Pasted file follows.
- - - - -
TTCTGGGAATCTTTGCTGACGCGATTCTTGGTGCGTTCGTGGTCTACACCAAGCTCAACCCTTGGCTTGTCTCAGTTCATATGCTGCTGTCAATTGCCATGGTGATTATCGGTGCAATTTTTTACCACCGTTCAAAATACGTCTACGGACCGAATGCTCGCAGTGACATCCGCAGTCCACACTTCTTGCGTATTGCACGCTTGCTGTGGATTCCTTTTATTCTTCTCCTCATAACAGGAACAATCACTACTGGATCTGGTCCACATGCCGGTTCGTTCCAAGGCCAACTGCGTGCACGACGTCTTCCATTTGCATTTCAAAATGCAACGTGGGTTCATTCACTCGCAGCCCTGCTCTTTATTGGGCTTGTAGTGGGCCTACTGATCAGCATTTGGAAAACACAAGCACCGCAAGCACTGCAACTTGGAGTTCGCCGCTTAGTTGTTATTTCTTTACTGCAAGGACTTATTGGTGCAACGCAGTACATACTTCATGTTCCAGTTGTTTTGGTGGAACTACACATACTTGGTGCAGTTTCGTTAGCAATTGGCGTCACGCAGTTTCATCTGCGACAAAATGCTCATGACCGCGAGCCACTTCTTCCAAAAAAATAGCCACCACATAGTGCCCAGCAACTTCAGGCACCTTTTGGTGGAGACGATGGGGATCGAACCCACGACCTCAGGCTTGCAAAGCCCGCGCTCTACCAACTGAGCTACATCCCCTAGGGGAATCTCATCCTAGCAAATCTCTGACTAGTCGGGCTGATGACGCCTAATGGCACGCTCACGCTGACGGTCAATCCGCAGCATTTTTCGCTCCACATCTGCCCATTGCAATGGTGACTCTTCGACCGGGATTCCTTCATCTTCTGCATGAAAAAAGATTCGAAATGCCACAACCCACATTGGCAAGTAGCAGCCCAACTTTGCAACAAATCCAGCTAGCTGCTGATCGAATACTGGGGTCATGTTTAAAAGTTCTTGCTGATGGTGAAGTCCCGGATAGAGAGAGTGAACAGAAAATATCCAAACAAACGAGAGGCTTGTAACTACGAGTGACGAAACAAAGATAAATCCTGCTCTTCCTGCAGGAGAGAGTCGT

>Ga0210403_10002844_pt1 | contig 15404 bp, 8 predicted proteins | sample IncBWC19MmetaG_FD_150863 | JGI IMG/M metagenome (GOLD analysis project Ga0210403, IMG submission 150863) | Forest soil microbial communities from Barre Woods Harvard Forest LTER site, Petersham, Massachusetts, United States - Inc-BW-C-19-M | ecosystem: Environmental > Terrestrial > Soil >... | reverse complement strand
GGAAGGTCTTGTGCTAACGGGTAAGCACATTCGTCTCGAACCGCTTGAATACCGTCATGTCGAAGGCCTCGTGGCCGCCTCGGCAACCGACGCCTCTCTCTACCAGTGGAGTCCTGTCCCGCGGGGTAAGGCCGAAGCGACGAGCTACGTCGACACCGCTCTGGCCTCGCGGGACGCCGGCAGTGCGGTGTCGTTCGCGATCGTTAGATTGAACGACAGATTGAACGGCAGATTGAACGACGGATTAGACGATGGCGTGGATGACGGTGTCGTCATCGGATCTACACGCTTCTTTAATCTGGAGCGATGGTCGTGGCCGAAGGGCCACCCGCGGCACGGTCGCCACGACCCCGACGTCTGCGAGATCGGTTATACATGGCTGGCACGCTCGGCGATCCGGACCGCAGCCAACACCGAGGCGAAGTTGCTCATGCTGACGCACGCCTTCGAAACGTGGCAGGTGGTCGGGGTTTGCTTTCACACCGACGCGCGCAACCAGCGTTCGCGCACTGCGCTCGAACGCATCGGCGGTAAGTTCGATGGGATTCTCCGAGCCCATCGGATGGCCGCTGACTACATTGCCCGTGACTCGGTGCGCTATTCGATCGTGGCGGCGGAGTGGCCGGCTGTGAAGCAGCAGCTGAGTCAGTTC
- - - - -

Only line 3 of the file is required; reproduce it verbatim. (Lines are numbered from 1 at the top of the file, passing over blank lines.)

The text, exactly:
GGAAGGTCTTGTGCTAACGGGTAAGCACATTCGTCTCGAACCGCTTGAATACCGTCATGTCGAAGGCCTCGTGGCCGCCTCGGCAACCGACGCCTCTCTCTACCAGTGGAGTCCTGTCCCGCGGGGTAAGGCCGAAGCGACGAGCTACGTCGACACCGCTCTGGCCTCGCGGGACGCCGGCAGTGCGGTGTCGTTCGCGATCGTTAGATTGAACGACAGATTGAACGGCAGATTGAACGACGGATTAGACGATGGCGTGGATGACGGTGTCGTCATCGGATCTACACGCTTCTTTAATCTGGAGCGATGGTCGTGGCCGAAGGGCCACCCGCGGCACGGTCGCCACGACCCCGACGTCTGCGAGATCGGTTATACATGGCTGGCACGCTCGGCGATCCGGACCGCAGCCAACACCGAGGCGAAGTTGCTCATGCTGACGCACGCCTTCGAAACGTGGCAGGTGGTCGGGGTTTGCTTTCACACCGACGCGCGCAACCAGCGTTCGCGCACTGCGCTCGAACGCATCGGCGGTAAGTTCGATGGGATTCTCCGAGCCCATCGGATGGCCGCTGACTACATTGCCCGTGACTCGGTGCGCTATTCGATCGTGGCGGCGGAGTGGCCGGCTGTGAAGCAGCAGCTGAGTCAGTTC